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Archive - Mar 14, 2012

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Circadian Clocks May Hold Key to Treatment of Bipolar Disorder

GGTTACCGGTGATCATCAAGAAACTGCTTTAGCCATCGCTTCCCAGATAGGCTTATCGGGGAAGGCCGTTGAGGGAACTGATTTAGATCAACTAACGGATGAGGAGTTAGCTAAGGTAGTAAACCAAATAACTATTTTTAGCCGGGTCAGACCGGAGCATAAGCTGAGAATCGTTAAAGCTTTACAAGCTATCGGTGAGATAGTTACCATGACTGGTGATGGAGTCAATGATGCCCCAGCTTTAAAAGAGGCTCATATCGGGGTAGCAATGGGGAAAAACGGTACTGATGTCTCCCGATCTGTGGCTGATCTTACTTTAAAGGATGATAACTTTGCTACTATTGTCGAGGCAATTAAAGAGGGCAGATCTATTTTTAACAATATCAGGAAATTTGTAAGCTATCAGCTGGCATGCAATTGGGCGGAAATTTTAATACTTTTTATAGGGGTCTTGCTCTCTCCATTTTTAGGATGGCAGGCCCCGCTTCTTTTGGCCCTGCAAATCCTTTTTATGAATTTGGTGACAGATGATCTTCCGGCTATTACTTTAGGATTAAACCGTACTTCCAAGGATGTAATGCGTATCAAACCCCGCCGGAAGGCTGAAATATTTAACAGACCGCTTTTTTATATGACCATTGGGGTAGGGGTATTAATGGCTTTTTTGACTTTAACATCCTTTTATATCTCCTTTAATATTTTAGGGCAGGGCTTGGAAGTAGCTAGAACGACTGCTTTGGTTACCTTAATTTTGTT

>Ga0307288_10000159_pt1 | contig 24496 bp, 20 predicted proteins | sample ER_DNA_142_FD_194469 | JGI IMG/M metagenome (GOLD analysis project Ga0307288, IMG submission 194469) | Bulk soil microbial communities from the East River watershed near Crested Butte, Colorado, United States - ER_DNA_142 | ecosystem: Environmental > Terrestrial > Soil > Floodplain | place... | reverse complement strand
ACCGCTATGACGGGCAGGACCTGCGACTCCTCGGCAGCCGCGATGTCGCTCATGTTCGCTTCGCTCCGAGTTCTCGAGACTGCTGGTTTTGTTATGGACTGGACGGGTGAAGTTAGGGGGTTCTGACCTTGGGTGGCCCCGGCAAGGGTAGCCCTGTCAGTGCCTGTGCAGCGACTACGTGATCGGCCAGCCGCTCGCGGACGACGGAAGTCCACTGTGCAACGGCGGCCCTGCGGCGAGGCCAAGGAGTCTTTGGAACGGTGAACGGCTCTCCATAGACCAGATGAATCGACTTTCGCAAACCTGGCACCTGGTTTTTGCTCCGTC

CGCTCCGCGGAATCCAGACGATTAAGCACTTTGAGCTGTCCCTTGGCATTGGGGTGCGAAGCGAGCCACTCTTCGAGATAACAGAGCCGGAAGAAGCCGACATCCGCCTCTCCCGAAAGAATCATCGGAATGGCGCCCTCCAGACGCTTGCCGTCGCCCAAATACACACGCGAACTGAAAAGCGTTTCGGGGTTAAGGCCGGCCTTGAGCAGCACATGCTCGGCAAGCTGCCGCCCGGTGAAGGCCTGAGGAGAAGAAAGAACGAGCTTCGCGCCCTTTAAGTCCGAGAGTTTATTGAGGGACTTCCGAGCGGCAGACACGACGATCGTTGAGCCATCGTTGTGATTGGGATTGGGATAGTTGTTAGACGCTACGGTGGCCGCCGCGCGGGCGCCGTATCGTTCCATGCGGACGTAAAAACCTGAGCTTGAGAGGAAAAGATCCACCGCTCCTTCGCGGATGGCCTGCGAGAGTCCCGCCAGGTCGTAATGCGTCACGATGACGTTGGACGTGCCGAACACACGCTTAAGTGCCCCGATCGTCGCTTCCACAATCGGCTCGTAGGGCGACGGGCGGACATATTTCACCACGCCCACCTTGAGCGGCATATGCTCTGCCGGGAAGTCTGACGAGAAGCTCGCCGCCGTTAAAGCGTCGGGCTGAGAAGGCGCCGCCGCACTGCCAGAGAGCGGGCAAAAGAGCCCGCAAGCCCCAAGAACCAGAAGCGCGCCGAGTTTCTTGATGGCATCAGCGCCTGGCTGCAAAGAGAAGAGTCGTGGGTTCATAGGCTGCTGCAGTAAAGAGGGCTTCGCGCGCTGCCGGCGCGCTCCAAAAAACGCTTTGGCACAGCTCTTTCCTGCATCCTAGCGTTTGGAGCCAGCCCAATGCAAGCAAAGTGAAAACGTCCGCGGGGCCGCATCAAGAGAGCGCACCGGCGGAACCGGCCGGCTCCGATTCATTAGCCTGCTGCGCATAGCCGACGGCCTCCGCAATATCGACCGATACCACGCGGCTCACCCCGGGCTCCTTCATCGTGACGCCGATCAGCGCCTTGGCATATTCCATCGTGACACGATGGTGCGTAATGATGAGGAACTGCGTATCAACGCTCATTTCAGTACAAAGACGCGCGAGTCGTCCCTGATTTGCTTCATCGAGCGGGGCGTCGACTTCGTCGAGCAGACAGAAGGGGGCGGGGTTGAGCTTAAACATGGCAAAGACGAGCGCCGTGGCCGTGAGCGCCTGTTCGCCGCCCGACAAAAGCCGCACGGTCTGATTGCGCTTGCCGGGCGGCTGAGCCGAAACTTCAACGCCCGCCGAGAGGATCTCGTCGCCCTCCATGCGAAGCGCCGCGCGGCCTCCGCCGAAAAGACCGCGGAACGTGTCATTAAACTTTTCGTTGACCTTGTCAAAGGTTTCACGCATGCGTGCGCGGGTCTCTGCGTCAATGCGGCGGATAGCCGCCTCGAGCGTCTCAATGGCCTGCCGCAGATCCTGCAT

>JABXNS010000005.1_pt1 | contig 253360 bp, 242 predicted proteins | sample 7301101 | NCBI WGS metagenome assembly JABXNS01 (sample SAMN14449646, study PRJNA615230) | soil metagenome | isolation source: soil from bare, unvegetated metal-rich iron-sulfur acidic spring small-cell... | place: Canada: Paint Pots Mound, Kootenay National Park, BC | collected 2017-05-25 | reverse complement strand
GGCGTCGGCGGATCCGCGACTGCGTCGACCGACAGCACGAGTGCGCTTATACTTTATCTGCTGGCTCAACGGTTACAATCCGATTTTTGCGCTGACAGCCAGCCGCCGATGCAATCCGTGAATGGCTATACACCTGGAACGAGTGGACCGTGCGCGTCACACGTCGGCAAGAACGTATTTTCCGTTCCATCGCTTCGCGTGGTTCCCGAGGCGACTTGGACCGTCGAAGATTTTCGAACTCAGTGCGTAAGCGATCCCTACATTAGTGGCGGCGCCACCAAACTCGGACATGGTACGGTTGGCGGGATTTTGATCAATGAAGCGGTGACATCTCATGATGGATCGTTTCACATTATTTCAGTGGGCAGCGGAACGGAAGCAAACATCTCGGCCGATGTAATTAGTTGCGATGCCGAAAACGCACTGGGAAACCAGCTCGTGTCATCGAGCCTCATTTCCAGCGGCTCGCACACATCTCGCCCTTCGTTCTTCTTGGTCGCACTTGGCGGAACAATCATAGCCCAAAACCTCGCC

Scientists have gained insight into why lithium salts are effective at treating bipolar disorder in what could lead to more targeted therapies with fewer side effects. Bipolar disorder is characterized by alternating states of elevated mood, or mania, and depression. It affects between 1% and 3% of the general population. The extreme 'mood swings' in bipolar disorder have been strongly associated with disruptions in circadian rhythms – the 24-hourly rhythms controlled by our body clocks that govern our day and night activity. For the last 60 years, lithium salt (lithium chloride) has been the mainstay treatment for bipolar disorder, but little research has been carried out to determine whether and how lithium impacts the brain and peripheral body clockwork. "Our study has shown a new and potent effect of lithium in increasing the amplitude, or strength, of the clock rhythms, revealing a novel link between the classic mood-stabilizer, bipolar disorder, and body clocks," said lead researcher Dr. Qing-Jun Meng, in the University of Manchester's Faculty of Life Sciences. "By tracking the dynamics of a key clock protein, we discovered that lithium increased the strength of the clockwork in cells up to three-fold by blocking the actions of an enzyme called glycogen synthase kinase or GSK3. Our findings are important for two reasons: firstly, they offer a novel explanation as to how lithium may be able to stabilize mood swings in bipolar patients; secondly, they open up opportunities to develop new drugs for bipolar disorder that mimic and even enhance the effect lithium has on GSK3 without the side effects lithium salts can cause." These side effects include nausea, acne, thirstiness, muscle weakness, tremor, sedation, and/or confusion.